Professorship[edit]

Van der Waals still lacked the knowledge of the classical languages that would have given him the right to enter university as a regular student and to take examinations. However, it so happened that the law regulating the university entrance was changed and dispensation from the study of classical languages could be given by the minister of education. Van der Waals was given this dispensation and passed the qualification exams in physics and mathematics for doctoral studies.

At Leiden University, on June 14, 1873, he defended his doctoral thesis Over de Continuïteit van den Gas- en Vloeistoftoestand (on the continuity of the gaseous and liquid state) under Pieter Rijke. In the thesis, he introduced the concepts of molecular volume and molecular attraction.[10]

In September 1877 van der Waals was appointed the first professor of physics at the newly founded Municipal University of Amsterdam. Two of his notable colleagues were the physical chemist Jacobus Henricus van 't Hoff and the biologist Hugo de Vries. Until his retirement at the age of 70 van der Waals remained at the Amsterdam University. He was succeeded by his son Johannes Diderik van der Waals, Jr., who also was a theoretical physicist. In 1910, at the age of 72, van der Waals was awarded the Nobel Prize in physics. He died at the age of 85 on March 8, 1923.

Scientific work[edit]

The main interest of van der Waals was in the field of thermodynamics. He was influenced by Rudolf Clausius' 1857 treatise entitled Über die Art der Bewegung, welche wir Wärme nennen (On the Kind of Motion which we Call Heat).[11][12] Van der Waals was later greatly influenced by the writings of James Clerk Maxwell, Ludwig Boltzmann, and Willard Gibbs. Clausius' work led him to look for an explanation of Thomas Andrews' experiments that had revealed, in 1869, the existence of critical temperatures in fluids.[13] He managed to give a semi-quantitative description of the phenomena of condensation and critical temperatures in his 1873 thesis, entitled Over de Continuïteit van den Gas- en Vloeistoftoestand (On the continuity of the gas and liquid state).[14] This dissertation represented a hallmark in physics and was immediately recognized as such, e.g. by James Clerk Maxwell who reviewed it in Nature[15] in a laudatory manner.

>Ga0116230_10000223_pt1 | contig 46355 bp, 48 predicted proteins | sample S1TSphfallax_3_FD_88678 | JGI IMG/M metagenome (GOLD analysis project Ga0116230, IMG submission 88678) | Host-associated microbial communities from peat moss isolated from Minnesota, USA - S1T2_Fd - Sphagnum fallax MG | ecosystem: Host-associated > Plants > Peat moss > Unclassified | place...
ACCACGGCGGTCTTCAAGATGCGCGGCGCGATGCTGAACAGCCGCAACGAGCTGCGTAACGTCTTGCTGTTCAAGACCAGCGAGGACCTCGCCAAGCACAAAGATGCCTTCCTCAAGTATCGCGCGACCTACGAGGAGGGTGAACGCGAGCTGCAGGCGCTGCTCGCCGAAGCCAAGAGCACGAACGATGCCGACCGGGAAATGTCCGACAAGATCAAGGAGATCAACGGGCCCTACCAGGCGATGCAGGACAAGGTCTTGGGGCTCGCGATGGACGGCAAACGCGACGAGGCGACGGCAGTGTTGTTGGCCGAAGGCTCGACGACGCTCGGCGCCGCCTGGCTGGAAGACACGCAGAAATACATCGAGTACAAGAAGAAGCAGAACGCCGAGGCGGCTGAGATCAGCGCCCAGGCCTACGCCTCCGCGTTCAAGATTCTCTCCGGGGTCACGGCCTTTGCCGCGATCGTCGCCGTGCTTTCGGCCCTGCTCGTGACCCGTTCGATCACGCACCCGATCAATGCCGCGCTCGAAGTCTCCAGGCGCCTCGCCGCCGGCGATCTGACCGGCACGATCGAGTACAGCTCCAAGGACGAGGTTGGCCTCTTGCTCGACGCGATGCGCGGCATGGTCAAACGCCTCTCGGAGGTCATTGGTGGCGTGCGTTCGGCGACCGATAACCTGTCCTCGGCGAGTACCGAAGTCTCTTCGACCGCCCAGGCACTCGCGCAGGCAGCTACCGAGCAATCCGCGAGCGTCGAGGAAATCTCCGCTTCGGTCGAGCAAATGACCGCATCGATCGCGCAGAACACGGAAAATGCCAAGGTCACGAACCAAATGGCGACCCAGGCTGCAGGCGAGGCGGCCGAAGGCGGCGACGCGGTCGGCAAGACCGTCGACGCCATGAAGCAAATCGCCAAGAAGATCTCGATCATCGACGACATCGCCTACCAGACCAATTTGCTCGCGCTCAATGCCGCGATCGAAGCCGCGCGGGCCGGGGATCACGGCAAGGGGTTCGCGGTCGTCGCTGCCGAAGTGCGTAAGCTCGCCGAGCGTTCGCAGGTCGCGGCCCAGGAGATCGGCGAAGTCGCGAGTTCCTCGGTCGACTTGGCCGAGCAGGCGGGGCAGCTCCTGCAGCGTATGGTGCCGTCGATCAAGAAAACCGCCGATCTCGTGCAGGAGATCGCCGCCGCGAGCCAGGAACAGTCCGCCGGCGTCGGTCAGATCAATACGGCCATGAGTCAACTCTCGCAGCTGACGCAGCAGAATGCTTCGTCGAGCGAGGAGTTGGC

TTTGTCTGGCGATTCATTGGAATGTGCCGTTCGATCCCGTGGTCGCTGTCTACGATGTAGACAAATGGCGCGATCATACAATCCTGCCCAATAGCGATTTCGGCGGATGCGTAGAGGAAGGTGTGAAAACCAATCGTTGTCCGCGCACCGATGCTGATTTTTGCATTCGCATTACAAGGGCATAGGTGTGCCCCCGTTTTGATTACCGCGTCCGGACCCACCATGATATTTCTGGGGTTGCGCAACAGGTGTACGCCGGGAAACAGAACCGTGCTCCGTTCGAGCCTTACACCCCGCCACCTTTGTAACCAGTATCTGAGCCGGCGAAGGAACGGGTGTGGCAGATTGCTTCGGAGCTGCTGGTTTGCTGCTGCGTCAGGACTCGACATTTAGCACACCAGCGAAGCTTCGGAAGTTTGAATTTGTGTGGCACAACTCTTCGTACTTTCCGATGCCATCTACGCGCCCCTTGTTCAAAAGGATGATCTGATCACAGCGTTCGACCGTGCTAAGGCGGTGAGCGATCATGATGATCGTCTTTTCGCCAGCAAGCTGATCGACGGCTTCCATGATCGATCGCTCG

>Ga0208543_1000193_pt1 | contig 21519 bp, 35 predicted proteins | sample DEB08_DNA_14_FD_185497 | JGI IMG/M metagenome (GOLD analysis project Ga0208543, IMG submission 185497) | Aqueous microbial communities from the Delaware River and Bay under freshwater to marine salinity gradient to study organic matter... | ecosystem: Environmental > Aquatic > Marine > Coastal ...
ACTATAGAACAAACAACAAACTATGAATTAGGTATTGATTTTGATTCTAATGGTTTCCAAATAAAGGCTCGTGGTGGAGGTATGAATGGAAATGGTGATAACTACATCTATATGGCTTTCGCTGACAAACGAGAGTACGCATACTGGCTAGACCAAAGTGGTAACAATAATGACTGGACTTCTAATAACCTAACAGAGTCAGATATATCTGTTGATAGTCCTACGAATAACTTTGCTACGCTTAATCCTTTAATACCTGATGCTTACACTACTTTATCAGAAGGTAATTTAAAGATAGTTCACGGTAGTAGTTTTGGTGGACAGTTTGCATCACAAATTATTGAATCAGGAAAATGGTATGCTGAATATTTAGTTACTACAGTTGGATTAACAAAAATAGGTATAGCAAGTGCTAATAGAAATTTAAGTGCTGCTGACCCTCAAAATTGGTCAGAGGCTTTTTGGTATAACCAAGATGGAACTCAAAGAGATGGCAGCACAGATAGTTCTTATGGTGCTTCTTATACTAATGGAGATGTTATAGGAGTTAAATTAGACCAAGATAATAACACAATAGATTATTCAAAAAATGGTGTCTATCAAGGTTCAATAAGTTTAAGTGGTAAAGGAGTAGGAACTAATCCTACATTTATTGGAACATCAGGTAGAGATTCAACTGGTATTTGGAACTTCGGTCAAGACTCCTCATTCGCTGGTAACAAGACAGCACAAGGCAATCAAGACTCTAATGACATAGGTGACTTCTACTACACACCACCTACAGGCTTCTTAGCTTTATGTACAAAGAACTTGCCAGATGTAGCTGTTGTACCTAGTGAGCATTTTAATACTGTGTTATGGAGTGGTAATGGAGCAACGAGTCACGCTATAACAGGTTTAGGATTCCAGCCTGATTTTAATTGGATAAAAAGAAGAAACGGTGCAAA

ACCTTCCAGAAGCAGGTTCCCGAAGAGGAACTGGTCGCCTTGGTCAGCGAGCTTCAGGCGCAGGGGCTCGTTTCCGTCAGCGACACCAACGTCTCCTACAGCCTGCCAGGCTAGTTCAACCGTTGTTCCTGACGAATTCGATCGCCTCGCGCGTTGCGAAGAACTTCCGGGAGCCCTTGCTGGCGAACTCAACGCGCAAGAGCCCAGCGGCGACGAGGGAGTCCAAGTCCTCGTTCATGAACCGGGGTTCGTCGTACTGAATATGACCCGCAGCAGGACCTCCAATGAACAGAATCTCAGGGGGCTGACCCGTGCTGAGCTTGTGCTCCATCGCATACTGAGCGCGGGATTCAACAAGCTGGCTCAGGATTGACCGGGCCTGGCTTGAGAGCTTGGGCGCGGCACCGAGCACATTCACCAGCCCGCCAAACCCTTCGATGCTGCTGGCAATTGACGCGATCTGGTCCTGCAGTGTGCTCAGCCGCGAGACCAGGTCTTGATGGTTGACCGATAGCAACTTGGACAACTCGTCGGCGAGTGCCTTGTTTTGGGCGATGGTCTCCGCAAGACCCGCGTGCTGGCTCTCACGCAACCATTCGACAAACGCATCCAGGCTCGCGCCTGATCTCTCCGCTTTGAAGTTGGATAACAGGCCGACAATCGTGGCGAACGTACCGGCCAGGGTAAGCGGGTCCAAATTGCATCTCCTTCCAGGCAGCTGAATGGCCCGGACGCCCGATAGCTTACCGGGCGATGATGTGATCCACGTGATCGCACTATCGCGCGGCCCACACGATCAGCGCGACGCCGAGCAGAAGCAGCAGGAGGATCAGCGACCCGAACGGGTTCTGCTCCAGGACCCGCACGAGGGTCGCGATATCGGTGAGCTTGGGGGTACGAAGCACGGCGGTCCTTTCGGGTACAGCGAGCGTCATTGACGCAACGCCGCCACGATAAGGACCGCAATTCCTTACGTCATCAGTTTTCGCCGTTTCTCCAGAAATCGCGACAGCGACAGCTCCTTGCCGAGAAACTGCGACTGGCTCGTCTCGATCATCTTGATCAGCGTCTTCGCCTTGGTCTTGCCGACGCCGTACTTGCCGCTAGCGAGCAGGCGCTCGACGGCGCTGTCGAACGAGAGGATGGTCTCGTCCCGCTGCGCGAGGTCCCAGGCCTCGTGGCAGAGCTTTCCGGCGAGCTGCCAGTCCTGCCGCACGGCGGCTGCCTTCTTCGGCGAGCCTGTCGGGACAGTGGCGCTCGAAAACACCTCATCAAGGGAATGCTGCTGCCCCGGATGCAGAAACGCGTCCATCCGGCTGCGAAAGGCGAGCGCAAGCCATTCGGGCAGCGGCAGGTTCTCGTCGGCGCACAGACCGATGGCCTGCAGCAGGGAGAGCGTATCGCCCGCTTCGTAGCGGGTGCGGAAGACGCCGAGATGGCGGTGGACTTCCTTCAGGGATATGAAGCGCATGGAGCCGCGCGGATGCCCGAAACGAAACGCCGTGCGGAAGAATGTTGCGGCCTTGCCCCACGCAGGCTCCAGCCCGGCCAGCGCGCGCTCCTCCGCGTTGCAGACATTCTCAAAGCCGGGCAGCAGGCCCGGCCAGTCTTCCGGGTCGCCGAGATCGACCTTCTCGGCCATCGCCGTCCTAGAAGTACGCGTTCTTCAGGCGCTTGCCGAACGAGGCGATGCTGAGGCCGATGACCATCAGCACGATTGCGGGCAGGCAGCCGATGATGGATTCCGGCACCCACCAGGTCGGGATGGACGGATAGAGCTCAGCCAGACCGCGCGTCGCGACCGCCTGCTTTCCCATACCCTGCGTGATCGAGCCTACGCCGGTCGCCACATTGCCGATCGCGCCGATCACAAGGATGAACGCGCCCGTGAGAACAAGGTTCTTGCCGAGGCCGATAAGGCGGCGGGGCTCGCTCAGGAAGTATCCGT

In this thesis he derived the equation of state bearing his name. This work gave a model in which the liquid and the gas phase of a substance merge into each other in a continuous manner. It shows that the two phases are of the same nature. In deriving his equation of state van der Waals assumed not only the existence of molecules (the existence of atoms was disputed at the time[16]), but also that they are of finite size and attract each other. Since he was one of the first to postulate an intermolecular force, however rudimentary, such a force is now sometimes called a van der Waals force.

A second great discovery was published in 1880, when he formulated the Law of Corresponding States. This showed that the van der Waals equation of state can be expressed as a simple function of the critical pressure, critical volume, and critical temperature. This general form is applicable to all substances (see van der Waals equation.) The compound-specific constants a and b in the original equation are replaced by universal (compound-independent) quantities. It was this law which served as a guide during experiments which ultimately led to the liquefaction of hydrogen by James Dewar in 1898 and of helium by Heike Kamerlingh Onnes in 1908.

In 1890, van der Waals published a treatise on the Theory of Binary Solutions in the Archives Néerlandaises. By relating his equation of state with the Second Law of Thermodynamics, in the form first proposed by Willard Gibbs, he was able to arrive at a graphical representation of his mathematical formulations in the form of a surface which he called Ψ (Psi) surface following Gibbs, who used the Greek letter Ψ for the free energy of a system with different phases in equilibrium.